Performance management will occur naturally as part of the mentoring and coaching process but sometimes there are situations that warrant more specific advice.
Dealing with difficult conversations
Managing a young staff member is sometimes challenging. The scenarios below are situations that real employers have encountered while coaching and mentoring young members of staff.
We've offered best-practice guidelines on how to deal with these scenarios.
Situation one: the phone
My employee knows that I don’t want them texting their friends and spending time on Facebook when they’re at work. I’m sick of asking them to stop using their mobile. I feel like every time I turn my back they are back on their phone. I’ve just given up about it; but it’s annoying.
Extreme reliance on their mobiles is not uncommon amongst young employees. However, they will keep pushing the boundaries if your rules aren’t enforced. We recommend:
Asking your employee for a quick chat.
- Explain that you’ve repeatedly asked them not to use their phone at work, and ask if there is any real reason why they can’t be without it (give them the benefit of the doubt).
- Explain the business case for restricting the use of their phone at work. For example, ‘it’s a safety issue and I don’t want to be the one to tell your parents something happened to you’, or ‘it’s a rule we have in the business because it takes the focus away from our job and our customers’.
- Explain to your employee that you’re serious about this issue, and that if they don’t think they can be responsible for managing their phone habits, you'll have to confiscate their mobile if they continue to use it while on the job.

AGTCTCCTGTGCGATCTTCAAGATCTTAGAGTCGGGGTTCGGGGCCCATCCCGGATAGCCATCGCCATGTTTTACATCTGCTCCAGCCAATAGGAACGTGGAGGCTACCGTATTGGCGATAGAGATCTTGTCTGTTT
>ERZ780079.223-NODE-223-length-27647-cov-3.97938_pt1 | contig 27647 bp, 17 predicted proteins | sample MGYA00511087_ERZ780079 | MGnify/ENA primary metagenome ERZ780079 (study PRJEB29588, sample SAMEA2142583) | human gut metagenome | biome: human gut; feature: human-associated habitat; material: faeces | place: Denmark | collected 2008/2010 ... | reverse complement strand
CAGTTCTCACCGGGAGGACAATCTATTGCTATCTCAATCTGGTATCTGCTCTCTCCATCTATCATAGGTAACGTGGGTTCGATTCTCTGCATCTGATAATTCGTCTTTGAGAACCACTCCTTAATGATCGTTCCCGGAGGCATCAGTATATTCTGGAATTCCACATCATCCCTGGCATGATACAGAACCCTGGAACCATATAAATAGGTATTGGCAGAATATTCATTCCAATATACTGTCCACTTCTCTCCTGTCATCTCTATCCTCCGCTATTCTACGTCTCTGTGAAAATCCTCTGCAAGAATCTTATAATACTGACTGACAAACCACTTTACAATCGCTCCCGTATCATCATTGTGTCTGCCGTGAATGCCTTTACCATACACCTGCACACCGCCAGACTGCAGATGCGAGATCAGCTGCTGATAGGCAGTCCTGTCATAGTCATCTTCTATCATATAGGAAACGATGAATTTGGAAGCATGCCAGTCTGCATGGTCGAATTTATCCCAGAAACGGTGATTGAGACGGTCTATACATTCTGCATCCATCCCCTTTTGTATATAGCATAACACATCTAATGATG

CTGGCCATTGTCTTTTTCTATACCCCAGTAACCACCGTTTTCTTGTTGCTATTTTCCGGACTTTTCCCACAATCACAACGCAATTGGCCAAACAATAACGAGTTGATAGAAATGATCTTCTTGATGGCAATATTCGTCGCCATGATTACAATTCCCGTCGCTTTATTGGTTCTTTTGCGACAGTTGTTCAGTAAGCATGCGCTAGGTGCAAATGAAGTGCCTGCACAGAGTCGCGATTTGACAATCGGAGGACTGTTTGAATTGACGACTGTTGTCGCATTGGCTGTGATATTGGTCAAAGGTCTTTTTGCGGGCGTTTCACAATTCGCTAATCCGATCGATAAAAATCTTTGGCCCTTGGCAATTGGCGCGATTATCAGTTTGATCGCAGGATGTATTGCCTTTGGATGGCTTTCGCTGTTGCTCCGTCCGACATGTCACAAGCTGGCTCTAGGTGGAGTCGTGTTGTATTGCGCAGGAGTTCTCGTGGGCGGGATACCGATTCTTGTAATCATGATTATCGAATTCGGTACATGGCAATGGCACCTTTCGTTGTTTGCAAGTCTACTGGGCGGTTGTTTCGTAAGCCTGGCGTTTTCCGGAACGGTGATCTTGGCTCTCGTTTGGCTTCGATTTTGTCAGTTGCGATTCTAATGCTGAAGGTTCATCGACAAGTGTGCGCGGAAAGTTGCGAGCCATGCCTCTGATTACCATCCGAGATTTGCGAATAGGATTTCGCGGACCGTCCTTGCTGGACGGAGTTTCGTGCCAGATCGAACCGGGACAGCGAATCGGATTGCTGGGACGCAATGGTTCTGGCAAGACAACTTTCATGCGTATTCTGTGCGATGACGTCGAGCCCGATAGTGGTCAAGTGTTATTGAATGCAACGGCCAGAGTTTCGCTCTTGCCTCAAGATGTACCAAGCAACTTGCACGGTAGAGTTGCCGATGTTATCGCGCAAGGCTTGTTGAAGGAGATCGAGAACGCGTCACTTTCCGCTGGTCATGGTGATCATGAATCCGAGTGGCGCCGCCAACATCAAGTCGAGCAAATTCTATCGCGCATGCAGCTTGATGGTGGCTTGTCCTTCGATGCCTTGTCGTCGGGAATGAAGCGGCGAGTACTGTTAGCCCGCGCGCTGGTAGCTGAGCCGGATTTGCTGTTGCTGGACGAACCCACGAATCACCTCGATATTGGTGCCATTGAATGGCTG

- If you do take their phone, explain that it will be put in a safe/drawer etc. and available at morning tea and lunch. If it gets to this point, follow through.
- Also, if you make this a rule, it must apply to every member of staff, not just the young ones.
Situation two: lateness
My employee keeps coming to work late, or not showing up. I don’t know what to do.
Research shows that if young employees don’t have readily available transport to get to and from work this can impact on their engagement levels. However, arriving to work on time is part of their contract and employees must be trained to take responsibility for their actions. We recommend:
- Asking your employee for a short, one-on-one conversation.
- Explain to them that you’ve noticed an issue that is causing you concern.
- Explain that on a number of occasions they've arrived late to work and that it is a mutually agreed expectation for them to arrive on time as part of their work contract.
- Ask your employee if there is a reason that’s preventing them from sticking to the agreed rules.
- Ask them if they are serious about their work and want to keep their job.
- Ask your employee what needs to happen in order for them to start coming to work on time.
- Ask them whether they can commit to this. Let them know if they can’t, you need to decide whether you want them to continue working for you. In this case, you may need to implement a rule that if they can’t change their behaviour, they will no longer have the job.
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